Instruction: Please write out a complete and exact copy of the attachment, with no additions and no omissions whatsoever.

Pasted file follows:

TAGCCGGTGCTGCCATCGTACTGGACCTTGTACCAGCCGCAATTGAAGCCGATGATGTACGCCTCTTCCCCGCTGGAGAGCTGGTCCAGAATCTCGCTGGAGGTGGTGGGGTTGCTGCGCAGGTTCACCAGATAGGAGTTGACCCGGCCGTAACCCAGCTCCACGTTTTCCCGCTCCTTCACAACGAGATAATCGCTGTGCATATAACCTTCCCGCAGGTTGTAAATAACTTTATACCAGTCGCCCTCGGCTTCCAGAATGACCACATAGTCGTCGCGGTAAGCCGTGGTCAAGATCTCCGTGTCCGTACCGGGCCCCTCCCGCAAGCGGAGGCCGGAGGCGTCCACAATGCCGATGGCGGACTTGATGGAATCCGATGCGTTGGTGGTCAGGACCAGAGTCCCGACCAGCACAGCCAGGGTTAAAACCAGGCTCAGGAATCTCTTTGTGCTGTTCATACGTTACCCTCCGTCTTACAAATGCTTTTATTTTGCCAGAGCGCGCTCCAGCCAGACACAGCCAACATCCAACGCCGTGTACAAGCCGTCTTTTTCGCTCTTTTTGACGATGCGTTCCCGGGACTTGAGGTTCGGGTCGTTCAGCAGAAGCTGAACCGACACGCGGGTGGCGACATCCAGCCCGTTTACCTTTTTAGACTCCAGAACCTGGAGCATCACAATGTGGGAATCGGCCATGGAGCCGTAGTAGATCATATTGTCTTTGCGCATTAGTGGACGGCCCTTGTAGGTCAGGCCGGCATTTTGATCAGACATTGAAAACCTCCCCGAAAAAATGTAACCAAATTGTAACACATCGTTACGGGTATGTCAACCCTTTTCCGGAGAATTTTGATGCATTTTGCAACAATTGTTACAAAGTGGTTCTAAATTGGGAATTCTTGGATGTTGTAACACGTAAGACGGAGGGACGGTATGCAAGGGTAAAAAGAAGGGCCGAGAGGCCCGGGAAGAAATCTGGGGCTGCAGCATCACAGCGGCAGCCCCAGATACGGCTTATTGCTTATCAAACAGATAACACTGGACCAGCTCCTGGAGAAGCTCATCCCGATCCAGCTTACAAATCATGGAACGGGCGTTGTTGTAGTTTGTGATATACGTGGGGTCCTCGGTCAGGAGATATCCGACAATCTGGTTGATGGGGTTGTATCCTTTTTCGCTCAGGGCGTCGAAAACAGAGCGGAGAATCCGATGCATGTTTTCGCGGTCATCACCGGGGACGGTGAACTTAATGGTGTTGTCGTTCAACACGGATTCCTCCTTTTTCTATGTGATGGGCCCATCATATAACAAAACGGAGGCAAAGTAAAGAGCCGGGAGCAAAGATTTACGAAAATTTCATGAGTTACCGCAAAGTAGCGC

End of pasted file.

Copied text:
TAGCCGGTGCTGCCATCGTACTGGACCTTGTACCAGCCGCAATTGAAGCCGATGATGTACGCCTCTTCCCCGCTGGAGAGCTGGTCCAGAATCTCGCTGGAGGTGGTGGGGTTGCTGCGCAGGTTCACCAGATAGGAGTTGACCCGGCCGTAACCCAGCTCCACGTTTTCCCGCTCCTTCACAACGAGATAATCGCTGTGCATATAACCTTCCCGCAGGTTGTAAATAACTTTATACCAGTCGCCCTCGGCTTCCAGAATGACCACATAGTCGTCGCGGTAAGCCGTGGTCAAGATCTCCGTGTCCGTACCGGGCCCCTCCCGCAAGCGGAGGCCGGAGGCGTCCACAATGCCGATGGCGGACTTGATGGAATCCGATGCGTTGGTGGTCAGGACCAGAGTCCCGACCAGCACAGCCAGGGTTAAAACCAGGCTCAGGAATCTCTTTGTGCTGTTCATACGTTACCCTCCGTCTTACAAATGCTTTTATTTTGCCAGAGCGCGCTCCAGCCAGACACAGCCAACATCCAACGCCGTGTACAAGCCGTCTTTTTCGCTCTTTTTGACGATGCGTTCCCGGGACTTGAGGTTCGGGTCGTTCAGCAGAAGCTGAACCGACACGCGGGTGGCGACATCCAGCCCGTTTACCTTTTTAGACTCCAGAACCTGGAGCATCACAATGTGGGAATCGGCCATGGAGCCGTAGTAGATCATATTGTCTTTGCGCATTAGTGGACGGCCCTTGTAGGTCAGGCCGGCATTTTGATCAGACATTGAAAACCTCCCCGAAAAAATGTAACCAAATTGTAACACATCGTTACGGGTATGTCAACCCTTTTCCGGAGAATTTTGATGCATTTTGCAACAATTGTTACAAAGTGGTTCTAAATTGGGAATTCTTGGATGTTGTAACACGTAAGACGGAGGGACGGTATGCAAGGGTAAAAAGAAGGGCCGAGAGGCCCGGGAAGAAATCTGGGGCTGCAGCATCACAGCGGCAGCCCCAGATACGGCTTATTGCTTATCAAACAGATAACACTGGACCAGCTCCTGGAGAAGCTCATCCCGATCCAGCTTACAAATCATGGAACGGGCGTTGTTGTAGTTTGTGATATACGTGGGGTCCTCGGTCAGGAGATATCCGACAATCTGGTTGATGGGGTTGTATCCTTTTTCGCTCAGGGCGTCGAAAACAGAGCGGAGAATCCGATGCATGTTTTCGCGGTCATCACCGGGGACGGTGAACTTAATGGTGTTGTCGTTCAACACGGATTCCTCCTTTTTCTATGTGATGGGCCCATCATATAACAAAACGGAGGCAAAGTAAAGAGCCGGGAGCAAAGATTTACGAAAATTTCATGAGTTACCGCAAAGTAGCGC